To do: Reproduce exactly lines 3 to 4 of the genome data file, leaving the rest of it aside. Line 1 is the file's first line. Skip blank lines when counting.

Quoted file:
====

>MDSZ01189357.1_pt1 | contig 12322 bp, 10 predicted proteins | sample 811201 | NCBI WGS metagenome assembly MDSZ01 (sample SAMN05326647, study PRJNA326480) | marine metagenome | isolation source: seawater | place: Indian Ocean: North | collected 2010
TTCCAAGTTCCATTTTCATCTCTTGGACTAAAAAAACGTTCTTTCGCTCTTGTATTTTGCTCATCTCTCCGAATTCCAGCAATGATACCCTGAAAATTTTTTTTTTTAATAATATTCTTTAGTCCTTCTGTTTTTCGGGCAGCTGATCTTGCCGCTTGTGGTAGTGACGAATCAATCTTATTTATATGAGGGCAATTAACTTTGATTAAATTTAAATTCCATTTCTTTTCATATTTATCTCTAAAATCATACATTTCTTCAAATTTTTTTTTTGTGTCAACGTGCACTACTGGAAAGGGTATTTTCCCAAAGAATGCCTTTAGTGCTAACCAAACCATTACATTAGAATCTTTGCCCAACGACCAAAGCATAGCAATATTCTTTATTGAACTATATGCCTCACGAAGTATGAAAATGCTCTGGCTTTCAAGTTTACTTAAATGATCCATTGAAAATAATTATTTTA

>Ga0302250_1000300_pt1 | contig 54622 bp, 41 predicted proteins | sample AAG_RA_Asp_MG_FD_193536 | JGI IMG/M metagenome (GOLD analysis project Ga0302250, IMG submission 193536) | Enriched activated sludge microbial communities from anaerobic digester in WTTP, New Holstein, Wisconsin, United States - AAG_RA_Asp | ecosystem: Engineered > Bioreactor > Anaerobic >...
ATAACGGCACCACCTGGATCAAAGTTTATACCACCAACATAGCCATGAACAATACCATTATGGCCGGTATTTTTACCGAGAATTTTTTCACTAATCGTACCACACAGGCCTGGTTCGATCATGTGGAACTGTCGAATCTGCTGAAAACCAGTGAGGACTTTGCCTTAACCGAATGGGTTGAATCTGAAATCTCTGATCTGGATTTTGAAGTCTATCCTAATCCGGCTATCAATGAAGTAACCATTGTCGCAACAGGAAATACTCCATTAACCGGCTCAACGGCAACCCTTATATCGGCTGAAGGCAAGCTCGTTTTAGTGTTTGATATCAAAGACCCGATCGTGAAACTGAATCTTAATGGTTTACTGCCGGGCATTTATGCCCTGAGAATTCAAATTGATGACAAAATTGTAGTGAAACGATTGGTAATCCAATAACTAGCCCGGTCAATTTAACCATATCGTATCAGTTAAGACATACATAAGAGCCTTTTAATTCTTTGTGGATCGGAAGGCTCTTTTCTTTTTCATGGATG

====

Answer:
>Ga0302250_1000300_pt1 | contig 54622 bp, 41 predicted proteins | sample AAG_RA_Asp_MG_FD_193536 | JGI IMG/M metagenome (GOLD analysis project Ga0302250, IMG submission 193536) | Enriched activated sludge microbial communities from anaerobic digester in WTTP, New Holstein, Wisconsin, United States - AAG_RA_Asp | ecosystem: Engineered > Bioreactor > Anaerobic >...
ATAACGGCACCACCTGGATCAAAGTTTATACCACCAACATAGCCATGAACAATACCATTATGGCCGGTATTTTTACCGAGAATTTTTTCACTAATCGTACCACACAGGCCTGGTTCGATCATGTGGAACTGTCGAATCTGCTGAAAACCAGTGAGGACTTTGCCTTAACCGAATGGGTTGAATCTGAAATCTCTGATCTGGATTTTGAAGTCTATCCTAATCCGGCTATCAATGAAGTAACCATTGTCGCAACAGGAAATACTCCATTAACCGGCTCAACGGCAACCCTTATATCGGCTGAAGGCAAGCTCGTTTTAGTGTTTGATATCAAAGACCCGATCGTGAAACTGAATCTTAATGGTTTACTGCCGGGCATTTATGCCCTGAGAATTCAAATTGATGACAAAATTGTAGTGAAACGATTGGTAATCCAATAACTAGCCCGGTCAATTTAACCATATCGTATCAGTTAAGACATACATAAGAGCCTTTTAATTCTTTGTGGATCGGAAGGCTCTTTTCTTTTTCATGGATG